Stock Option Income Subject To Earned Income Tax Levied By Pennsylvania Political Subdivisions
Pennsylvania residents who exercise stock options issued by their employer may be subject to local earned income tax on the income realized when such stock options are exercised, based on a recent Pennsylvania Supreme Court ruling.
In Marchlen v. Township of Mt. Lebanon, the Pennsylvania Supreme Court on February 22, 2000 reversed the decision of the Commonwealth Court and held that the definition of "earned income" under the Local Tax Enabling Act (53 P.S. 6901 et seq.), which authorizes Pennsylvania municipalities to impose income tax on taxpayers' wages, salaries and other earnings, includes the "spread" between the proceeds realized upon the exercise of non-qualified stock options and the exercise price of such options, and that accordingly a municipality may impose its earned income tax on the amount of such "spread."
In the case before the Court, the taxpayer, an employee of the Aluminum Company of America (Alcoa), realized "spread" income of $58,812.44 upon exercising 1,100 non-qualified stock options which he had been awarded as a participant in Alcoa's stock option plan for employees. Such income, according to the Court, was subject to the Township of Mt. Lebanon 1% earned income tax.
The Court in its opinion states that the value of stock options when they are granted is "purely speculative" and hence not taxable on the date of grant. The Court goes on to state that even when the fair market value of the underlying stock exceeds the exercise price of the options (i.e., the options are "in the money"), the value of the options continues to be speculative and is not "readily ascertainable" until the option is exercised, at which point "spread" income becomes subject to local earned income tax.
The Court's decision leaves unanswered a number of questions regarding the application of municipal earned income taxes to stock option income and raises important issues relating to the application of the Pennsylvania personal income tax to stock option income.
If an option at grant or at any time prior to exercise does have a "readily ascertainable" value because the options are publicly-traded or are subject to valuation based on another accepted valuation methodology, would such value be subject to local earned income tax at such time, even though the options had not been exercised?
Is the "spread" between the fair market value of the underlying stock and the exercise price of an incentive stock option subject to local earned income tax when the incentive stock option is exercised, notwithstanding that such "spread" generally is not subject to federal income tax upon exercise?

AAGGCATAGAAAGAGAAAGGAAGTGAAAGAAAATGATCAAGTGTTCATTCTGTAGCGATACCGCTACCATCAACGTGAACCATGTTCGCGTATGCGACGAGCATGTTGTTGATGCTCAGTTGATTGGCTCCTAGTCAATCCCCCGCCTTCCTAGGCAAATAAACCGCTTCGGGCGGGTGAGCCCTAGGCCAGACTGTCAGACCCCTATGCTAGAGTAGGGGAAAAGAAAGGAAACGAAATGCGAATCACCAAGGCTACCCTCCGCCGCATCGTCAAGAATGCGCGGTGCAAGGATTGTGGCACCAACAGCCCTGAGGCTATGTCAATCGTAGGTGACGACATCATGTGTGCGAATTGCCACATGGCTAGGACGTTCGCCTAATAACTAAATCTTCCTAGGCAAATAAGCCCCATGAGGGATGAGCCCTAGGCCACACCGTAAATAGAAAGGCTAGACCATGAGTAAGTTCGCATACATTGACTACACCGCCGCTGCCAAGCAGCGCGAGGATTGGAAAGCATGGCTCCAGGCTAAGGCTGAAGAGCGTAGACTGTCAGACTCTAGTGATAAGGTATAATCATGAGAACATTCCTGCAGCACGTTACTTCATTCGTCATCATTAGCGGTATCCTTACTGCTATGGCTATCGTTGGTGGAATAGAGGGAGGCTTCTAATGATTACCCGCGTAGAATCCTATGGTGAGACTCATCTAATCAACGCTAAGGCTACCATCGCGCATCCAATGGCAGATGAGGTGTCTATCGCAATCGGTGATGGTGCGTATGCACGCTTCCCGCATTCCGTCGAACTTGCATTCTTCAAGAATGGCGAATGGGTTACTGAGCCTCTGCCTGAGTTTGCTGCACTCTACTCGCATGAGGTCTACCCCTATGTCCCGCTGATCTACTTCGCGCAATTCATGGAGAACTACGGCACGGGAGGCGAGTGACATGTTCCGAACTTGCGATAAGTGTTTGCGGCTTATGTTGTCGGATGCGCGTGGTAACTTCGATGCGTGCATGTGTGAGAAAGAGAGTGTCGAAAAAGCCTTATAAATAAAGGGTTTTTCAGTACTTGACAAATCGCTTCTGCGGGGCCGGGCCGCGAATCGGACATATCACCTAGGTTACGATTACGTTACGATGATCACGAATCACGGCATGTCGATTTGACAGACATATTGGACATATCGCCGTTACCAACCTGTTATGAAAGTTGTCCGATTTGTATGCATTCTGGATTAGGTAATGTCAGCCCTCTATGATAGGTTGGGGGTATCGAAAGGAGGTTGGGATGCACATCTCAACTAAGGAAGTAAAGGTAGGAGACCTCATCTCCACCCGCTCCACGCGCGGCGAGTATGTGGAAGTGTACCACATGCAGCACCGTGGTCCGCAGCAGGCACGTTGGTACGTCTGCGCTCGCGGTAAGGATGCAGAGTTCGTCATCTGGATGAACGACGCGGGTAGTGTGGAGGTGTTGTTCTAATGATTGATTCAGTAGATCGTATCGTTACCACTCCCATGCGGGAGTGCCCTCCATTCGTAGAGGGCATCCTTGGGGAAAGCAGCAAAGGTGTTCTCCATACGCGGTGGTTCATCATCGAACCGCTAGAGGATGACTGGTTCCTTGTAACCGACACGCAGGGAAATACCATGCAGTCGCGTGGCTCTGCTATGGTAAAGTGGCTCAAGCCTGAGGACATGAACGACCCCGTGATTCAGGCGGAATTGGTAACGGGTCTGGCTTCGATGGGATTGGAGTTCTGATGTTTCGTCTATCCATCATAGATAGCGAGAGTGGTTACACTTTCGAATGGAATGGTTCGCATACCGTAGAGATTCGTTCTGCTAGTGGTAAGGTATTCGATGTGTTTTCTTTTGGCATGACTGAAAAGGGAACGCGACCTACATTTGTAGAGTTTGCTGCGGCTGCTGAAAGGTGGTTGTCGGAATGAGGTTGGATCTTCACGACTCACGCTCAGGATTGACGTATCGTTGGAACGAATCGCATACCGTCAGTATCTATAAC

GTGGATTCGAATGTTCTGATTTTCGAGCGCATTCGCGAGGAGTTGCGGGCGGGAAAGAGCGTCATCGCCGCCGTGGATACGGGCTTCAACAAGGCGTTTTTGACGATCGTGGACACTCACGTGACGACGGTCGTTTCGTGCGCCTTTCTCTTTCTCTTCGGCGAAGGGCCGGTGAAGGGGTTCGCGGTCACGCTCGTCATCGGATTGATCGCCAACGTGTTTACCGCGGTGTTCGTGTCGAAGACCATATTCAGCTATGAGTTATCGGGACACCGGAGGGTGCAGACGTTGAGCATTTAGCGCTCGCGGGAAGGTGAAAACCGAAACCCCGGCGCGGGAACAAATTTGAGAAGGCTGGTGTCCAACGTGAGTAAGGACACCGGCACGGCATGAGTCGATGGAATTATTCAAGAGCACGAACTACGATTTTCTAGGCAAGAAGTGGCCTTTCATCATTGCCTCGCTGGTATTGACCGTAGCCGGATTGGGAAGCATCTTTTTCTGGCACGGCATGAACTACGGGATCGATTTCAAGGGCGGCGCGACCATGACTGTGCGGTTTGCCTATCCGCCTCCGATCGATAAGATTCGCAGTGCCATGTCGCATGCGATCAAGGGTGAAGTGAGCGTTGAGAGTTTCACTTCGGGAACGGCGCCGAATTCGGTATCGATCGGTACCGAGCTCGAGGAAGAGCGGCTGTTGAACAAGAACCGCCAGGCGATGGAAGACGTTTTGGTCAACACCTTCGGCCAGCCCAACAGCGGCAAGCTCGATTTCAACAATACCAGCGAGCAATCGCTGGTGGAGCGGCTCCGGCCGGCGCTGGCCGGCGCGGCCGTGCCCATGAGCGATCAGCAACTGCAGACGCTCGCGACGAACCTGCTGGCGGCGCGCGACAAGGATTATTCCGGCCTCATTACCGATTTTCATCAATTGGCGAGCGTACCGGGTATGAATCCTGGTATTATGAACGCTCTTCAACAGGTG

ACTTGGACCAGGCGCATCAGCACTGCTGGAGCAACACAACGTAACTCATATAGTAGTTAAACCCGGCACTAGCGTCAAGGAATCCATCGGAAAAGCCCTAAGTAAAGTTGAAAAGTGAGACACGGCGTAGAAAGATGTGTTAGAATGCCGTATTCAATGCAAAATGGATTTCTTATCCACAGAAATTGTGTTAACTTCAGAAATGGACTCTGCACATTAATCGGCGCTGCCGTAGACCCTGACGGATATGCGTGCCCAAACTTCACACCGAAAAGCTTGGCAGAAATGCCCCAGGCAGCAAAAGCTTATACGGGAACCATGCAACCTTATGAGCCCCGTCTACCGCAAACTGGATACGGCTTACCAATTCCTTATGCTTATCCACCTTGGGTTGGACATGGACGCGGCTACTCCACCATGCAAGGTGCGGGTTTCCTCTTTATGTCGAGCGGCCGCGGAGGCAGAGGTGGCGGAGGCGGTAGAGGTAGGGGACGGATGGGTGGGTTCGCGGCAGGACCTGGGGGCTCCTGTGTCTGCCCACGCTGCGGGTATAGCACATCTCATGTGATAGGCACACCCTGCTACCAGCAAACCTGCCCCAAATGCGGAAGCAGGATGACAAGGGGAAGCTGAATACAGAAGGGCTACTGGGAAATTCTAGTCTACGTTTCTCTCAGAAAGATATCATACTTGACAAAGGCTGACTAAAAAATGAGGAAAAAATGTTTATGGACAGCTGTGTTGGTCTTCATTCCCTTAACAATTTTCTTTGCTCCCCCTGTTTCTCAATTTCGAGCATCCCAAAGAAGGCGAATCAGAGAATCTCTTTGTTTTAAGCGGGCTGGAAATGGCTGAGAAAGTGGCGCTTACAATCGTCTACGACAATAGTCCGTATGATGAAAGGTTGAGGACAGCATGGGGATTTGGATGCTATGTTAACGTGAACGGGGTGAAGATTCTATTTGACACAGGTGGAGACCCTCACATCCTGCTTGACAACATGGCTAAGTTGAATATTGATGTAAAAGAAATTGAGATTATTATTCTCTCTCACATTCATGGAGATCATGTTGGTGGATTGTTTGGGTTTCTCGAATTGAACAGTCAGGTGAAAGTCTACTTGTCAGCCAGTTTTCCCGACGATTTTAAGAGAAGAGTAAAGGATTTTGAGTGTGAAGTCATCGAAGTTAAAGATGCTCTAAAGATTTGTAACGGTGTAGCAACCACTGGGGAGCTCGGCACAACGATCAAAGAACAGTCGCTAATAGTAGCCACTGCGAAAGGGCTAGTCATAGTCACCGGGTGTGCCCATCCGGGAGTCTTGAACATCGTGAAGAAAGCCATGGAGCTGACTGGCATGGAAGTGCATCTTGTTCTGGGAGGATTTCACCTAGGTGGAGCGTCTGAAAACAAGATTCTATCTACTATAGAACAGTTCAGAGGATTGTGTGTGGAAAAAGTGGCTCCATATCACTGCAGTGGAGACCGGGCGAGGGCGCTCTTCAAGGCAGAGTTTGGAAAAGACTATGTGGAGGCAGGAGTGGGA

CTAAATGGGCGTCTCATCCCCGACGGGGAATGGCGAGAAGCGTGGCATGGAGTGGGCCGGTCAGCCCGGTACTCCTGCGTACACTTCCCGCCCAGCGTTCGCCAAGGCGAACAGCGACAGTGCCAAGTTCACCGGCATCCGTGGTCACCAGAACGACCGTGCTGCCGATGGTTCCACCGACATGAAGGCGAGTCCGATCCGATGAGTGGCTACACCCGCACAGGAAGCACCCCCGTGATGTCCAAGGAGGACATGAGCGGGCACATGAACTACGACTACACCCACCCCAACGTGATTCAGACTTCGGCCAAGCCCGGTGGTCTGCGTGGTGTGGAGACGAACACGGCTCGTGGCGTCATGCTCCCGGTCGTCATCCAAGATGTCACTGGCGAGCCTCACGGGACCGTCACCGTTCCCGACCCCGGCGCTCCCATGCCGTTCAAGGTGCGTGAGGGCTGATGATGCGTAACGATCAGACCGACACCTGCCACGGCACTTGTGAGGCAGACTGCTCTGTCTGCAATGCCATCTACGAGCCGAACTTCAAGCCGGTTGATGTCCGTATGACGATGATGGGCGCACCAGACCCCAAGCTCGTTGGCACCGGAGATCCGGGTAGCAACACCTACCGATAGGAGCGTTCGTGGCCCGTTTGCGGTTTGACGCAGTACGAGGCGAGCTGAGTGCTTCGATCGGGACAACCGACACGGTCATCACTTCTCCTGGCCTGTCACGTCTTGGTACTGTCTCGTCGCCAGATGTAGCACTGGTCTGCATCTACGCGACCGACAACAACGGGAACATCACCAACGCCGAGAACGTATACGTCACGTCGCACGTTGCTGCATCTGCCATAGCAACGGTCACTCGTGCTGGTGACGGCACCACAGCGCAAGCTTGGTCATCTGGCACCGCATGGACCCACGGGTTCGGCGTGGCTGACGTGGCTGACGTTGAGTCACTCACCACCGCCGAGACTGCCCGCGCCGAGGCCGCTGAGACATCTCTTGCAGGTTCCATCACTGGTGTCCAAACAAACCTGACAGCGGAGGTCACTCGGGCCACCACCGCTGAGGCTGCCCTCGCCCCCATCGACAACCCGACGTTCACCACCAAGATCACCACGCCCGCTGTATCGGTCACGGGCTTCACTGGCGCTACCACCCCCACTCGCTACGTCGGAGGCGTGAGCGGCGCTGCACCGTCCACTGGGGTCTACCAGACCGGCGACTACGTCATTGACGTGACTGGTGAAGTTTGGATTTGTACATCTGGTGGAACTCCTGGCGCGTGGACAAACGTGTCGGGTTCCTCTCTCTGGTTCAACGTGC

To the extent that an employer is obligated to withhold local earned income tax from compensation payable to an employee, does the withholding obligation extend to compensation in the form of the "spread" between the fair market value of the underlying shares of stock on the option exercise date and the exercise price of the option? Does it matter that the "spread" income is not in the form of cash and hence any withholding would have to be made from an employee's cash compensation?
Are taxpayers subject to interest and penalties for failing to pay local earned income tax on their "spread" income for 1999 and other open years? Are employers subject to penalties for failing to withhold with respect to such income?
Are the earned income taxes imposed by the City of Philadelphia and the Pittsburgh School District, which have different enabling statutes, applicable to the "spread" upon a taxpayer's exercise of a stock option?
The Court's decision raises similar concerns with respect to application of the Pennsylvania personal income tax to the "spread" between the fair market value of the underlying stock and the exercise price for incentive stock options, given that the definition of "compensation" for Pennsylvania personal income tax purposes is similar in relevant part to the definition of "earned income" in the Local Tax Enabling Act. It is certainly arguable that the "spread" income associated with the exercise of incentive stock options may result in tax liability for the taxpayer who exercises such options as well as withholding tax obligations for employers.
Pending some judicial or legislative action clarifying these issues, employees who exercise non-qualified stock options should carefully review any relevant municipal earned income tax ordinances to determine whether the "spread" income realized upon the exercise of such options is subject to local earned income tax.
Consideration should be given to filing amended returns for open years (limited to 1997, 1998 and 1999 in most instances) to avoid the accrual of additional interest and penalties. Employers who are subject to withholding obligations with respect to such income should similarly consider filing amended returns and remitting local earned income tax with respect to such earned income, although the fact that the failure to withhold prior to the Supreme Court's decision was consistent with lower court decisions in this matter should mitigate against any attempt by a municipality to impose penalties.
Given that the Marchlen decision involves only non-qualified stock options, it would appear to be reasonable at this time for both employers and employees to continue to treat the "spread" income realized upon the exercise of incentive stock options as not being subject to either Pennsylvania personal income tax or municipal earned income tax, recognizing, however, that local tax collectors and the Department of Revenue may well conclude otherwise in the future.
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